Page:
Returning to Australia for the first time in nearly Two-and-a-half years to make the final season of Jack Irish was both a joy and a sorrow for Guy Pearce.
The Geelong-raised actor had last been on these shores in mid-2018 for a whirlwind trip to promote and perform songs from his second album, The Nomad. But a combination of family life in Holland with Game Of Thrones star partner Carice Van Houten and their four-and-a-half-year-old son Monte, a busy work schedule that included recent TV hit Mare Of Easttown and film roles in Hollywood blockbusters Bloodshot and Without Remorse, and the Covid-19 pandemic travel restrictions had all conspired to keep him away from his beloved homeland until late last year.
“That’s too long for me,” he says over the phone from Bulgaria, where he has been filming the action-thriller Memory with Liam Neeson. “I start to lose the connection and that’s not great.”
Pearce says of course he misses his family, friends and beloved Geelong Cats when he’s out of Australia, but beyond that there’s the space, the air and the common references and language he has with his compatriots.
“Everyone keeps saying to me ‘how’s your Dutch?’,” he adds with a laugh. “I am not even trying to learn Dutch, it’s taking all my effort to even be on the other side of the world and I am trying to learn scripts and read scripts and I just don’t have it in me to learn another language. The ease with which we communicate and understand each other in Australia is something you really take for granted and you really notice it once you are somewhere else.”
But as delighted as he was to be back in Melbourne filming the final four-episode season of Jack Irish with old friends and colleagues, it came with the bittersweet knowledge that this was the last time he was going to play the rumpled, doggedly determined lawyer-turned-private investigator/debt-collector, who has been part of his life for a decade.
“I was quite emotional about it,” he says. “There was a point suddenly when I was filming where I went ‘hang on, this feels sad’ and I think I had not even considered that because I was so excited about coming back to Australia. But when I was doing scenes with Shane Jacobsen or Aaron (Pedersen) or Marta (Dusseldorp) – the team – I was going ‘aw, this is the last one’. We have done three films and three series now so it’s time. But still, it’s a hard one to let go of.”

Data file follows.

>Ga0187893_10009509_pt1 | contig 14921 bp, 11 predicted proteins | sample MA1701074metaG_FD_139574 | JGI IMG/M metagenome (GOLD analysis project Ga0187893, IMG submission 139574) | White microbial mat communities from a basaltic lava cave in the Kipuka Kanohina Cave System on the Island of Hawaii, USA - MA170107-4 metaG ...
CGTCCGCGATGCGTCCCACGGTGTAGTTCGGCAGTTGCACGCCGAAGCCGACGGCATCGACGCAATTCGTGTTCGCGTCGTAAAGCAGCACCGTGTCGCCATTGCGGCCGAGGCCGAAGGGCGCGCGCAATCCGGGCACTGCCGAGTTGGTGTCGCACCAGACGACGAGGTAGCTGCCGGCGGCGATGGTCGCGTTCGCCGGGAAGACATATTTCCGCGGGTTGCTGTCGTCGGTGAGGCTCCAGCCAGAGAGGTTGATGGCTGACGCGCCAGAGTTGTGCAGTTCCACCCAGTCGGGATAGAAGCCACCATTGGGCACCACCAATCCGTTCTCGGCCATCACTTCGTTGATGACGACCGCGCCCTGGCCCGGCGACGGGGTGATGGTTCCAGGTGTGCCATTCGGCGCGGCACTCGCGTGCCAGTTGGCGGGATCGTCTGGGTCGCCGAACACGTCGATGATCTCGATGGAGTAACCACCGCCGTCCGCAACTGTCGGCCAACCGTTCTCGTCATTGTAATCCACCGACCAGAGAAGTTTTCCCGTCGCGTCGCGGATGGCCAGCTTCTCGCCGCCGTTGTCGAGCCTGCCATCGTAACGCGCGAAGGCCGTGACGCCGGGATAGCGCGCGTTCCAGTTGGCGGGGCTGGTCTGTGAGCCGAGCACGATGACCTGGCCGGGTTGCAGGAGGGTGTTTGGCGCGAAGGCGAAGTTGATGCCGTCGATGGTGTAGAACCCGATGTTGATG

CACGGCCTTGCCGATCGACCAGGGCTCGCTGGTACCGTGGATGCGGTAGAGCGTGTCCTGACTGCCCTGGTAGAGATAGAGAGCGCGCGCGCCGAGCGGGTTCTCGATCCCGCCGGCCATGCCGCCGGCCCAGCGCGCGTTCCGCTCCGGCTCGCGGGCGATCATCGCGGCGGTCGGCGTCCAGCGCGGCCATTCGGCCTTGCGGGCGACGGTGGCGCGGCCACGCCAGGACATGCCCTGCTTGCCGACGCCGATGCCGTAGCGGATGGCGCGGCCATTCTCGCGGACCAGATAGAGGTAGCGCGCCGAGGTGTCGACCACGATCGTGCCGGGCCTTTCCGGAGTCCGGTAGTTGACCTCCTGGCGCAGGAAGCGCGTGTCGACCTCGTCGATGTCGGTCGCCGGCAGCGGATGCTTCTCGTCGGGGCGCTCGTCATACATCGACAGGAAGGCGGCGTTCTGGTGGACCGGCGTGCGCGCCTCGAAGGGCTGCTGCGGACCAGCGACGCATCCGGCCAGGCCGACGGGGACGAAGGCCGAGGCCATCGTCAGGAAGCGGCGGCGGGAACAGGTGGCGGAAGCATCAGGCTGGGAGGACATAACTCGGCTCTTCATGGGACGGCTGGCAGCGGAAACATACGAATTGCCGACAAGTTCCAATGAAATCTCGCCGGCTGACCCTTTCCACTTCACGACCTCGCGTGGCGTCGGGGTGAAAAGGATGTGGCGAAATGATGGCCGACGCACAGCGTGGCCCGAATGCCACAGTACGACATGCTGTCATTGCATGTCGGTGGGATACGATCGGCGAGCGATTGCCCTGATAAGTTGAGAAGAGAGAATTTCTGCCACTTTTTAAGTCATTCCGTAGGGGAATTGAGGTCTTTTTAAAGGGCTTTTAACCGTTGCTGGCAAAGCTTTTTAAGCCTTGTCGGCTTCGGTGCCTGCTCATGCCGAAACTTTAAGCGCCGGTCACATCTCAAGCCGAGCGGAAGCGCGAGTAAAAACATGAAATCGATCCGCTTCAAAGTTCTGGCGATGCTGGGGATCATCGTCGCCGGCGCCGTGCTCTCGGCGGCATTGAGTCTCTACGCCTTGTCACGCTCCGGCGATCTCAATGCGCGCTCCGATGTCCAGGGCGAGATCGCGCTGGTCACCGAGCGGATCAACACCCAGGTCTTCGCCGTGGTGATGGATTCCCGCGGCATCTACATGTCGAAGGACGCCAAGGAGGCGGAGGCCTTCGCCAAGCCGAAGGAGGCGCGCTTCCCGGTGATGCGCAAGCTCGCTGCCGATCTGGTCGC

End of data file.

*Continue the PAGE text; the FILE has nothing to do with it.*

Dusseldorp, who has played Irish’s confidante, partner-in-crime and sometime lover, journalist Linda Hillier, since the beginning was grateful to be working in such a disrupted year of Australian television and credits the production team with handling the multiple postponements to be able to shoot safely from November to January. But even having experienced farewelling a long-running series when A Place To Call Home wrapped up in 2018 after six seasons, she too felt the pang of saying goodbye.
“It was very meaningful for everyone,” she says. “It was really beautiful. I have knocked a couple of long-running shows off in my time so you learn that you have to deal with it like a grown-up. So, I tried to stay calm and dignified with lots of thankyous and elbow bumps … and a little bit of Covid-safe hugging.”
After the second Jack Irish series aired in 2018, there was a feeling among the creative team of Andrew Knight, Matt Cameron and Andrew Anastasios, that they had probably gotten all the wanted from the books of Peter Temple, who had died in March of that year. Pearce, too, was wary of outstaying his welcome as the title character.
But after some time away, all parties agreed that they could give the show and the character the farewell he deserved with a final season that would circle back to the events that shaped the first movie, namely the murder of Jack’s wife. Writers Cameron and Knight were able to retrofit elements of the existing early episodes to fit in with the new season’s plot, as Jack untangles wider and more sinister circumstances surrounding her demise.
“These guys have managed to go back and go ‘well what if this and this happened around that time?’,” says Pearce. “Of course, Jack and none of the other characters knew about it at the time but it’s now just coming to the surface. So, it really makes it a wonderful story of discovery for Jack about what really went on around the death of this wife. It’s really great.”
Setting the story years after the previous season also allowed new elements of the character to be explored, most significantly that Jack is now a father and somewhat baffled and befuddled by the responsibilities that come with it. As a late-in-life parent himself, the 53-year-old Pearce can relate.
“It was great for me to play that stuff because I have my own child,” he says. “I think for a lot of dads, we’re ten steps behind because we haven’t carried a baby around in utero for nine months and we don’t generally have that maternal drive the way a mother does.
“The intellectual thing of going ‘what, I’m really a father?’, that takes us a bit of time to catch up with because our bodies were there nine months before when we had the shag – and that was great fun – but then two years later you are like ‘oh, right, OK’.
“As they grow up and they look at you dead in the eye with a vulnerability and go ‘you need to give me the answer to life right now papa’. And you go ‘OK, I better do that I suppose’. It’s amazing.”
Jack Irish, Sunday, 8.30pm, ABC and ABC iview
Originally published as Guy Pearce’s bittersweet homecoming